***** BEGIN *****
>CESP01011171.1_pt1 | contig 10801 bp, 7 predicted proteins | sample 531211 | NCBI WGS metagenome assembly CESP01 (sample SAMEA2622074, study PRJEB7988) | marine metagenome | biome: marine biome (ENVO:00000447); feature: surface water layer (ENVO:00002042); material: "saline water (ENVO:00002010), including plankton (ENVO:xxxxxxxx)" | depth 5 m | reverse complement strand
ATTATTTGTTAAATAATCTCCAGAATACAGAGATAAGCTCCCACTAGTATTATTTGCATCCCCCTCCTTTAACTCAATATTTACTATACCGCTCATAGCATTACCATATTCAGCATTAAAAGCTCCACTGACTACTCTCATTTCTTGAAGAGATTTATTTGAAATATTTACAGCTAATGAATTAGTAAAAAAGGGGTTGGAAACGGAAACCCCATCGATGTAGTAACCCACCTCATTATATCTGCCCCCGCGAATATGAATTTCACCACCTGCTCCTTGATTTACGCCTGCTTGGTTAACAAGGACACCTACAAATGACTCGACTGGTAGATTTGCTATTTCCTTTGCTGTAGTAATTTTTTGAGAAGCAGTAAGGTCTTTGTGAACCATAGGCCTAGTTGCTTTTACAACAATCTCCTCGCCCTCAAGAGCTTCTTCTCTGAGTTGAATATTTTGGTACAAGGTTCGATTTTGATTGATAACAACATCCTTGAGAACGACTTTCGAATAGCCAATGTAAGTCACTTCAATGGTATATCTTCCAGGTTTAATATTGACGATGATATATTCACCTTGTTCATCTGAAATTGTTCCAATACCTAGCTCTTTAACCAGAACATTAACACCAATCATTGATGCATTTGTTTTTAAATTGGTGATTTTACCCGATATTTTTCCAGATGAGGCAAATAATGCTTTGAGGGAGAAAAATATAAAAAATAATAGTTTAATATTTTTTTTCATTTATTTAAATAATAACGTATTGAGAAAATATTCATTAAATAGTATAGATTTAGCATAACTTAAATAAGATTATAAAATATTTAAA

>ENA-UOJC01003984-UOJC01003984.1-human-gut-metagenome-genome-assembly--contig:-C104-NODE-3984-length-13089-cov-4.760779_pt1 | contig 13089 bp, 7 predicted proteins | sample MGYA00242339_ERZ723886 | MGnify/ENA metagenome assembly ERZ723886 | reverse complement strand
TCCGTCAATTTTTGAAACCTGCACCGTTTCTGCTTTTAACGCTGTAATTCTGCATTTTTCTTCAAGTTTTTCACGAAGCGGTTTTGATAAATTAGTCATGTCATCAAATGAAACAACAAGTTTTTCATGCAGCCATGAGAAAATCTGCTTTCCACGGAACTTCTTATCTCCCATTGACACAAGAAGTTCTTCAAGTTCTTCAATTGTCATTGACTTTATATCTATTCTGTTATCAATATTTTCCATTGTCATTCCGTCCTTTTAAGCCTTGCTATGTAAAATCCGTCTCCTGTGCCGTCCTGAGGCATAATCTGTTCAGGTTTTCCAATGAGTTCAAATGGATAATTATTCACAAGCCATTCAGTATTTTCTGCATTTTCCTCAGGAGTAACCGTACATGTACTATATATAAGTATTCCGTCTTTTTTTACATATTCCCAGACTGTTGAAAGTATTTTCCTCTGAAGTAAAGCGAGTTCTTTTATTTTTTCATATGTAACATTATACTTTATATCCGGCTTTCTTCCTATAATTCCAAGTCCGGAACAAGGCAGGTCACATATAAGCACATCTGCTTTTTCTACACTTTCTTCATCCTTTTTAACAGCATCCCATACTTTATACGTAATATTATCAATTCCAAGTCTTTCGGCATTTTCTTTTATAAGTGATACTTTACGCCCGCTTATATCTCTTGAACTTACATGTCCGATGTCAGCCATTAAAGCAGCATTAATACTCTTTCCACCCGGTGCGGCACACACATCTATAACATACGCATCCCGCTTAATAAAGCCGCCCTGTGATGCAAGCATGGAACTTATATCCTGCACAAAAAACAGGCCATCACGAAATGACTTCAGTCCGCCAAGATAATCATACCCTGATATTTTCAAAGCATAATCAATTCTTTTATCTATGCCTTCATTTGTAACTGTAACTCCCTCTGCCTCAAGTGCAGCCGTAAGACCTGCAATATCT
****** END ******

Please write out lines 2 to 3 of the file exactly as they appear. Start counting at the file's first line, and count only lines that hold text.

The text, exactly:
ATTATTTGTTAAATAATCTCCAGAATACAGAGATAAGCTCCCACTAGTATTATTTGCATCCCCCTCCTTTAACTCAATATTTACTATACCGCTCATAGCATTACCATATTCAGCATTAAAAGCTCCACTGACTACTCTCATTTCTTGAAGAGATTTATTTGAAATATTTACAGCTAATGAATTAGTAAAAAAGGGGTTGGAAACGGAAACCCCATCGATGTAGTAACCCACCTCATTATATCTGCCCCCGCGAATATGAATTTCACCACCTGCTCCTTGATTTACGCCTGCTTGGTTAACAAGGACACCTACAAATGACTCGACTGGTAGATTTGCTATTTCCTTTGCTGTAGTAATTTTTTGAGAAGCAGTAAGGTCTTTGTGAACCATAGGCCTAGTTGCTTTTACAACAATCTCCTCGCCCTCAAGAGCTTCTTCTCTGAGTTGAATATTTTGGTACAAGGTTCGATTTTGATTGATAACAACATCCTTGAGAACGACTTTCGAATAGCCAATGTAAGTCACTTCAATGGTATATCTTCCAGGTTTAATATTGACGATGATATATTCACCTTGTTCATCTGAAATTGTTCCAATACCTAGCTCTTTAACCAGAACATTAACACCAATCATTGATGCATTTGTTTTTAAATTGGTGATTTTACCCGATATTTTTCCAGATGAGGCAAATAATGCTTTGAGGGAGAAAAATATAAAAAATAATAGTTTAATATTTTTTTTCATTTATTTAAATAATAACGTATTGAGAAAATATTCATTAAATAGTATAGATTTAGCATAACTTAAATAAGATTATAAAATATTTAAA

>ENA-UOJC01003984-UOJC01003984.1-human-gut-metagenome-genome-assembly--contig:-C104-NODE-3984-length-13089-cov-4.760779_pt1 | contig 13089 bp, 7 predicted proteins | sample MGYA00242339_ERZ723886 | MGnify/ENA metagenome assembly ERZ723886 | reverse complement strand